Some years ago, an artist friend confided that her works were being copied and distributed on the Web without her permission.
Mind you, this was not I-bought-a-book-and-gave-it-to-you, which would simply be passing on something that I had purchased legitimately. All perfectly legal. No, this was a of a bunch of older ladies making use of scanners and email to distribute multiple copies of works that they did not pay for and that they knew were not to be had for free.
Worse, in trying to deal with the thieves (who, one must conclude, valued her art enough to want it), my friend was subjected to a good bit of antagonism, making her wonder whether trying to make a living from her art was worth the grief. And all this over an item that cost $7.99, less than the price of a good dinner.
Unfortunately, this is not uncommon. One hears all kinds of justifications and mental calisthenics intended to rationalize why theft is okay. It's not, and never will be.
Now, I am not sure that these ladies really understood the ramifications of what they were doing -- for all I know, it was a "fun new thing" they could do with the technologies at hand. Perhaps it was just a short hop from emailing recipes and photos of the grandkids to "sharing" copies of my friend's art.
Unfortunately, this violates not only existing laws, but the fundamental principles of fairness that form the basis of our societal agreements.
First, no matter what the justification, it is difficult to get around the fact that taking something that does not belong to you is stealing. Justifications and rationalizations do not magically transform the act into "not-theft."
The concept of "exchange" means that I do something for you, and you give me something of value in return. This is what you do at the grocery store -- trade money for groceries. The bottom line is that there is an agreed-upon exchange.
Works of art do not magically appear out of someone's wish to to be an artist. Like anyone learning a skill, trade or profession, the artist must devote time, money and effort to learn his craft and create his artworks. And then he must go out and sell them so that he can eat -- all without guarantee that he will succeed. The amount of time, effort, and sheer courage, hope and persistence this takes is probably unknown and unappreciated by all save those who are around them. This is likely what underlies the heartfelt thanks one finds in book prefaces -- because the artist appreciates those who stood by him while he was trying to get the work done.
"Art should be free." Really? If an artist wants to sell his art or give it away, it's up to him. Simply put, his efforts are not owed to the world any more than anyone else's are. We all have a right to the fruits of our work. Anything else is a form of slavery.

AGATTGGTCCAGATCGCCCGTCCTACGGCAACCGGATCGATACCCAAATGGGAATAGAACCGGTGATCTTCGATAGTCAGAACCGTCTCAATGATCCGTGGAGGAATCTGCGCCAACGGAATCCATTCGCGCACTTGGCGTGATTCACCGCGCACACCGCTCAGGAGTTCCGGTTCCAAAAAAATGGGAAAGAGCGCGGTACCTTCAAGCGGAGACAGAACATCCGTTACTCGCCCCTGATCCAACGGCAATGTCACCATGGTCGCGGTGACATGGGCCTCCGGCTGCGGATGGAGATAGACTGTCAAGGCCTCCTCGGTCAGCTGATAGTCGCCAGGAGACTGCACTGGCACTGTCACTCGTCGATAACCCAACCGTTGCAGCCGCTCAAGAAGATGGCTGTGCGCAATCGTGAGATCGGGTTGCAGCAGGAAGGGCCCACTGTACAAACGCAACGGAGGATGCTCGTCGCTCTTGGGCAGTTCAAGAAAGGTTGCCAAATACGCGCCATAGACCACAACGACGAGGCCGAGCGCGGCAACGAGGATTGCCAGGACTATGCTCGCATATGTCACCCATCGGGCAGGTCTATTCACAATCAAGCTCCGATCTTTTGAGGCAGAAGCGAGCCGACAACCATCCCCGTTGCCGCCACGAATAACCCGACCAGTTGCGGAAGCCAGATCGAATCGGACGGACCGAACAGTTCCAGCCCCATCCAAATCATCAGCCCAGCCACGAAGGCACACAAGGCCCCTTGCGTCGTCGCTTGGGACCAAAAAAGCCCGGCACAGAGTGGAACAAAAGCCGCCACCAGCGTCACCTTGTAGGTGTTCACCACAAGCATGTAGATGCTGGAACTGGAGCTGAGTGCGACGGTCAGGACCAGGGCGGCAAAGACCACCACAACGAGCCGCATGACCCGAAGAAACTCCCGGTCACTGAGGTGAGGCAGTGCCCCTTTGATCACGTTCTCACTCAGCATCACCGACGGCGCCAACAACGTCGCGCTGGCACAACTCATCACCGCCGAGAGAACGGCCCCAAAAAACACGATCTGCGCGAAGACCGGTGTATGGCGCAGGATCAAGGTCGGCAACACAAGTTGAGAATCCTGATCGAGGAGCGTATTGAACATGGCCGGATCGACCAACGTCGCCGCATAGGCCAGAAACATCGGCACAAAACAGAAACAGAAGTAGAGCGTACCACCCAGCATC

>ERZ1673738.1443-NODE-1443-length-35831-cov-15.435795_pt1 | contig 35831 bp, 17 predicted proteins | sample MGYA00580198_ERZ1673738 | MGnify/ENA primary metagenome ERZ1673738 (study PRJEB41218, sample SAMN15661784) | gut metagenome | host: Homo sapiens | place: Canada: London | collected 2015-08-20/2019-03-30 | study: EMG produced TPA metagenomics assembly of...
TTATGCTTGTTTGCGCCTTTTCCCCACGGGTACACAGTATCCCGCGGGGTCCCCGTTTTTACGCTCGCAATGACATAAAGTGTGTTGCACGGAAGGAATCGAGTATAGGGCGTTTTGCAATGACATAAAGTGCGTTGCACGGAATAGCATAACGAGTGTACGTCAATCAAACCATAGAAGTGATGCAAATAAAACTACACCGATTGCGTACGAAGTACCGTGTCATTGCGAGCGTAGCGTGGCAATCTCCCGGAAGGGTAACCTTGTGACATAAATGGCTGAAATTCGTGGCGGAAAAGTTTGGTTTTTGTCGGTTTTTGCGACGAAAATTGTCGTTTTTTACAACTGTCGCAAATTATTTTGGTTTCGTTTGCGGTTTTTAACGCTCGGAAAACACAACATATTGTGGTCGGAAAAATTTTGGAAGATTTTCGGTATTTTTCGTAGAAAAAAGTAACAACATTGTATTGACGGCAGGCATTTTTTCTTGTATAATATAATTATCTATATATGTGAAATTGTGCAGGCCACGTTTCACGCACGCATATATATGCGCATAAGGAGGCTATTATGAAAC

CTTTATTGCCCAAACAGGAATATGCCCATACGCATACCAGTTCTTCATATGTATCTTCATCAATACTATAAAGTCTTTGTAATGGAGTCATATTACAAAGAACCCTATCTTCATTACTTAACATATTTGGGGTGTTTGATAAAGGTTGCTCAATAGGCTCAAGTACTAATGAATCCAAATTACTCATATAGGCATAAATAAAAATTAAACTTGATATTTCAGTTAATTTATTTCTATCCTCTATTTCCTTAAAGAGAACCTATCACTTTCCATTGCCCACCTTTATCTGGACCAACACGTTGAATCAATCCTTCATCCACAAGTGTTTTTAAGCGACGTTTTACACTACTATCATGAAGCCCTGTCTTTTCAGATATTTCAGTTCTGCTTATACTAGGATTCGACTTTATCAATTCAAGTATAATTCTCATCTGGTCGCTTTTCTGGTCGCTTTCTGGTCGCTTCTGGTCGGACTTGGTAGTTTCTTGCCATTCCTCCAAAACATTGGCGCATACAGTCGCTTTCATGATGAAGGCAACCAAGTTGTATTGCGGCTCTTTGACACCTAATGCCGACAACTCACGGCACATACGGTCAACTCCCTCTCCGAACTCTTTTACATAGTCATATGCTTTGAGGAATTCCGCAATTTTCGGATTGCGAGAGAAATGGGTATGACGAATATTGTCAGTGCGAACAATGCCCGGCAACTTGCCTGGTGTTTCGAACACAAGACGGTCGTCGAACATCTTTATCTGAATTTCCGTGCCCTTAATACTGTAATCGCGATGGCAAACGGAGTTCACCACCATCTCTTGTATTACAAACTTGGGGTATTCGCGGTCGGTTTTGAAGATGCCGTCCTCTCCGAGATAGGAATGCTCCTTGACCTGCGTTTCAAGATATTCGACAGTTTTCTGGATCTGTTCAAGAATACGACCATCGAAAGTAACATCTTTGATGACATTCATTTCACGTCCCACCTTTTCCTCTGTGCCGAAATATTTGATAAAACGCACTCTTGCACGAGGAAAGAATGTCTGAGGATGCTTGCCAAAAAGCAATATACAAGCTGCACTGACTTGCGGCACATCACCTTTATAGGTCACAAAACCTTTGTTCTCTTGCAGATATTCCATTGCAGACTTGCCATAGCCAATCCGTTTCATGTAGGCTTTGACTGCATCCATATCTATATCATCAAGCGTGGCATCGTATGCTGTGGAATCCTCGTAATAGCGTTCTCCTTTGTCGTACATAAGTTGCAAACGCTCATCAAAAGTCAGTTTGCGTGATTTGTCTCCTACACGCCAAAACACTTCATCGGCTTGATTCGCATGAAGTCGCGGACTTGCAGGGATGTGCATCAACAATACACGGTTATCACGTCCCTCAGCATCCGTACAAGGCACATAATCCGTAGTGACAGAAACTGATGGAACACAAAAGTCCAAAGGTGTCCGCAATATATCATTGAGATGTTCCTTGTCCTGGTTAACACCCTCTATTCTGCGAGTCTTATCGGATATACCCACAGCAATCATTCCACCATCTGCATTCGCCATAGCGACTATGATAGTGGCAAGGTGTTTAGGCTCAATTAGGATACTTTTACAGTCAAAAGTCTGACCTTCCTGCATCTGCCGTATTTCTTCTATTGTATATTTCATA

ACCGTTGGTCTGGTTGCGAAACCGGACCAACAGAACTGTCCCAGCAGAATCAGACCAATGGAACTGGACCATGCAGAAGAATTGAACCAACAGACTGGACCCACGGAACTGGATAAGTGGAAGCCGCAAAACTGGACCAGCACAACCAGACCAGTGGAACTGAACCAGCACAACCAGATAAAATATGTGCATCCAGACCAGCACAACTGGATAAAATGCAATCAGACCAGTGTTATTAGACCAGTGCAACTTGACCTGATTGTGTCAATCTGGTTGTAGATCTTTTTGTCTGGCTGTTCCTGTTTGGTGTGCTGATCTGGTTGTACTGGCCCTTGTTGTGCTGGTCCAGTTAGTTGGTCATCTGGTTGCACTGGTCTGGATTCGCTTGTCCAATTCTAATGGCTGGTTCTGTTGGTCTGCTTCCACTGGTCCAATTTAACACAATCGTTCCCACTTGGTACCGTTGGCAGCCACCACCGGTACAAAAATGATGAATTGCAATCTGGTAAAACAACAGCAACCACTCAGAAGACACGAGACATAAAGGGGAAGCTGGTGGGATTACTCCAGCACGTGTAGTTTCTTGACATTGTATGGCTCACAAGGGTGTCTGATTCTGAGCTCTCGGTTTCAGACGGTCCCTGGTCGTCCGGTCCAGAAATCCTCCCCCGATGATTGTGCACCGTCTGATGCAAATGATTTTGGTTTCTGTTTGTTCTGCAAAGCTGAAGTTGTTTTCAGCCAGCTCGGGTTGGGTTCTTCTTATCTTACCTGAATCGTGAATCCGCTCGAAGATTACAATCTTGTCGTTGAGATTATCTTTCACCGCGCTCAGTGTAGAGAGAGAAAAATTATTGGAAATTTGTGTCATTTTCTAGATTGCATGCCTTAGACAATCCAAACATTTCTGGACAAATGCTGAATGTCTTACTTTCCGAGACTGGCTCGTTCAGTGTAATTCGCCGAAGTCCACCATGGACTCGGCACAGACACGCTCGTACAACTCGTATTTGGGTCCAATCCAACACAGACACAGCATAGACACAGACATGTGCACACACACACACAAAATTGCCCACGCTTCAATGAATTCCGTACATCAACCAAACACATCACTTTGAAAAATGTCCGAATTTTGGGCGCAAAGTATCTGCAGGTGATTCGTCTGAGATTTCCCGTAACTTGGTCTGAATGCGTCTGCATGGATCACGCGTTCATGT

The fact that it is art or that he may enjoy creating it does not make it any less the product of his toil. Some people like painting in oils; others like building skyscrapers. We need both.
Nor does the fact that the artist may be making zillions of dollars a second justify theft. The artist who is "making it" had to make it happen. One doesn't decide to become an artist, then -- poof! -- you're a pro, world famous and rich too. It takes work, dedication, talent and time -- and maybe some luck.
The fact that someone can't afford (or doesn't want to afford) a piece of art does not somehow entitle him to get it for free. Nice try.
Consider the dismay an artist feels when his work is stolen ... when it becomes vividly and painfully clear that he cannot simply strive at his life's passion and receive a fair exchange for it without having to defend himself against theft (from his admirers, no less!). And if he cannot afford a battery of lawyers or doesn't want to stop what he is doing to fight for what is rightfully his, then what?
The theft of his work makes it difficult for him to earn a living. It can also interfere with his desire to continue to pursue his art.
Okay, so what? Why should we care about this one artist?
Consider the world without art ... without television, movies, radio, books, poetry, music, paintings, beautiful furnishings and cars, stylish clothing. Without everything that was designed to put any slightest aesthetic element into our lives. Without the things of beauty (or not) that communicate our culture, our reality, our values and our hopes and dreams. That is what the artist puts there, and that is what life would be like without him.
In a sense, his art is also "ours", in the sense that we are the other half of the equation: the audience. The artist communicates; we respond. We appreciate, or don't; we absorb and consider his thoughts and take them that one step further -- out into the world with us -- or we reject them. It is a dialogue, a dialogue that, as a people, forms part of our shared culture.
So art has value.
It's true that people sometimes get caught up in doing things they haven't thought out too well, and may be unaware of the full impact of what they're doing. But anyone can learn and, in so learning, can change his or her mind. So, to those of you to whom this applies, I would ask only one thing:
That you conduct yourself in the spirit of fundamental fairness that you yourself would like to be treated.
That is, that you be fair.
Editor, VigilArts, Inc.
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